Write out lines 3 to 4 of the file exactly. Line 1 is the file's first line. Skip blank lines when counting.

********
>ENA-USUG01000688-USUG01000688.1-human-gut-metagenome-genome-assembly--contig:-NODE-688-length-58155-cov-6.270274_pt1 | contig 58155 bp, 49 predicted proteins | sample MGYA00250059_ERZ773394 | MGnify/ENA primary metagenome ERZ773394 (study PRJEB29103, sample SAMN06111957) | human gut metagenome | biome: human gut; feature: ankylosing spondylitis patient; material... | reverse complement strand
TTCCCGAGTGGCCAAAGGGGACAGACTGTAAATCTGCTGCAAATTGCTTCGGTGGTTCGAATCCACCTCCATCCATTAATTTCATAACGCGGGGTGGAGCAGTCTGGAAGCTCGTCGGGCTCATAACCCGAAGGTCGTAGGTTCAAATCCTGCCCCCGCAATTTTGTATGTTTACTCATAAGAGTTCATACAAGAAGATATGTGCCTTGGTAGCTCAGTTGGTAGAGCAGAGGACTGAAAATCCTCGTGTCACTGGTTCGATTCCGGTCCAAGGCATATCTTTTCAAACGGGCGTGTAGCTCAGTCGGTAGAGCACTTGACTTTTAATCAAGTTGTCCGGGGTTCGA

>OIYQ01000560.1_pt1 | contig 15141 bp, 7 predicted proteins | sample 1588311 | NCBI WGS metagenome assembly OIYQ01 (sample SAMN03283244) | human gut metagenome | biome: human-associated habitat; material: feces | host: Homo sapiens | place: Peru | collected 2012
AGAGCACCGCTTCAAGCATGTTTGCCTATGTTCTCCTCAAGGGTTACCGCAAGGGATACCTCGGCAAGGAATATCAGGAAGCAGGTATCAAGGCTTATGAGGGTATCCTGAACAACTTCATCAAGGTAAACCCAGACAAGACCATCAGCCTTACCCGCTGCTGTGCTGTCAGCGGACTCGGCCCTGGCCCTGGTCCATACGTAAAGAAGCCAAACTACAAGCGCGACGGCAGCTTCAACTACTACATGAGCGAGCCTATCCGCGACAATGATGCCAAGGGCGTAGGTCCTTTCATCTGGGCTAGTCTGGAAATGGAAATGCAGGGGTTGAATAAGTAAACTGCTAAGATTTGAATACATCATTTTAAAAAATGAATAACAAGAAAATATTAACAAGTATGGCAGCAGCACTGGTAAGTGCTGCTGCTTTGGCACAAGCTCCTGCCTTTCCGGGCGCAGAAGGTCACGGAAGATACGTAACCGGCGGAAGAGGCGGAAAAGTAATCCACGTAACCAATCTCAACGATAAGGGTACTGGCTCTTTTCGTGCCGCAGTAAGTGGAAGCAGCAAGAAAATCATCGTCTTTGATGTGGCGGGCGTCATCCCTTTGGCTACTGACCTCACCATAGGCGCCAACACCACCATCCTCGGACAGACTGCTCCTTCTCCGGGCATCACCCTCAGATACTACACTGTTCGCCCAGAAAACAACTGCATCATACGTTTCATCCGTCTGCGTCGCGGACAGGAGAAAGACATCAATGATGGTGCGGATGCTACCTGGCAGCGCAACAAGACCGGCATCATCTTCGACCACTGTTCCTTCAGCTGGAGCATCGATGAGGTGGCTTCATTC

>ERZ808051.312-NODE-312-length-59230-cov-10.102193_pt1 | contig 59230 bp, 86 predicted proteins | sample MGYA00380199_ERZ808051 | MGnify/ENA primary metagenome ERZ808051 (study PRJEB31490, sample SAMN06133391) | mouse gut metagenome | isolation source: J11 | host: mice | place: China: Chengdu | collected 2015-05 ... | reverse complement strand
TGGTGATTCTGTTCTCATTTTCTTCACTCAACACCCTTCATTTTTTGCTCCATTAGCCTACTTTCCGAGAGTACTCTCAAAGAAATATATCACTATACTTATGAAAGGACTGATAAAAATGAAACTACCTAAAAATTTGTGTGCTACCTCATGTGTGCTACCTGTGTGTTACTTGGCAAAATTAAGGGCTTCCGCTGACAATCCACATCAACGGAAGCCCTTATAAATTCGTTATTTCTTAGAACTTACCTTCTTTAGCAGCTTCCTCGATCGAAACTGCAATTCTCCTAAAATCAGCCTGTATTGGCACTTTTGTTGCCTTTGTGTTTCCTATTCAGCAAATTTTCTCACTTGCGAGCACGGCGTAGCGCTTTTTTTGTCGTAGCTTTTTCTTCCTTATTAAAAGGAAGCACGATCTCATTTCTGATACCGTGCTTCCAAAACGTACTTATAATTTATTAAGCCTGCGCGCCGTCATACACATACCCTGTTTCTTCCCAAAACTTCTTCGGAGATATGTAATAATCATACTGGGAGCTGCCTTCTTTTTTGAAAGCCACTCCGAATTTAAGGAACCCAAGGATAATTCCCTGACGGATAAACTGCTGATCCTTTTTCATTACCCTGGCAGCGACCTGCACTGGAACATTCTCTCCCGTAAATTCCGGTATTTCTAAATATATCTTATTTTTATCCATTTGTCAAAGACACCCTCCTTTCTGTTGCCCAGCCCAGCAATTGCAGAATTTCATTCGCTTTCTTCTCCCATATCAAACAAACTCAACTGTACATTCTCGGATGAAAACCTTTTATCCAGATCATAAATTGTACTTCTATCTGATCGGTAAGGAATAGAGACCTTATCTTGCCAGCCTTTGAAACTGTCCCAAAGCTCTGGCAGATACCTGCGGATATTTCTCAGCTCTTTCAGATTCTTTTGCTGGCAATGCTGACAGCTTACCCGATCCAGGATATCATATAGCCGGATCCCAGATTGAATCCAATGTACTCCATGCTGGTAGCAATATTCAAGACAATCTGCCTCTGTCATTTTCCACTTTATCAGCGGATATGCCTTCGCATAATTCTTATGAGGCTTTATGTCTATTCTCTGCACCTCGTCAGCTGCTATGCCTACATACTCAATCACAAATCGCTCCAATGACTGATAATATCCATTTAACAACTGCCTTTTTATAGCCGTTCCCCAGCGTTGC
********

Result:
>OIYQ01000560.1_pt1 | contig 15141 bp, 7 predicted proteins | sample 1588311 | NCBI WGS metagenome assembly OIYQ01 (sample SAMN03283244) | human gut metagenome | biome: human-associated habitat; material: feces | host: Homo sapiens | place: Peru | collected 2012
AGAGCACCGCTTCAAGCATGTTTGCCTATGTTCTCCTCAAGGGTTACCGCAAGGGATACCTCGGCAAGGAATATCAGGAAGCAGGTATCAAGGCTTATGAGGGTATCCTGAACAACTTCATCAAGGTAAACCCAGACAAGACCATCAGCCTTACCCGCTGCTGTGCTGTCAGCGGACTCGGCCCTGGCCCTGGTCCATACGTAAAGAAGCCAAACTACAAGCGCGACGGCAGCTTCAACTACTACATGAGCGAGCCTATCCGCGACAATGATGCCAAGGGCGTAGGTCCTTTCATCTGGGCTAGTCTGGAAATGGAAATGCAGGGGTTGAATAAGTAAACTGCTAAGATTTGAATACATCATTTTAAAAAATGAATAACAAGAAAATATTAACAAGTATGGCAGCAGCACTGGTAAGTGCTGCTGCTTTGGCACAAGCTCCTGCCTTTCCGGGCGCAGAAGGTCACGGAAGATACGTAACCGGCGGAAGAGGCGGAAAAGTAATCCACGTAACCAATCTCAACGATAAGGGTACTGGCTCTTTTCGTGCCGCAGTAAGTGGAAGCAGCAAGAAAATCATCGTCTTTGATGTGGCGGGCGTCATCCCTTTGGCTACTGACCTCACCATAGGCGCCAACACCACCATCCTCGGACAGACTGCTCCTTCTCCGGGCATCACCCTCAGATACTACACTGTTCGCCCAGAAAACAACTGCATCATACGTTTCATCCGTCTGCGTCGCGGACAGGAGAAAGACATCAATGATGGTGCGGATGCTACCTGGCAGCGCAACAAGACCGGCATCATCTTCGACCACTGTTCCTTCAGCTGGAGCATCGATGAGGTGGCTTCATTC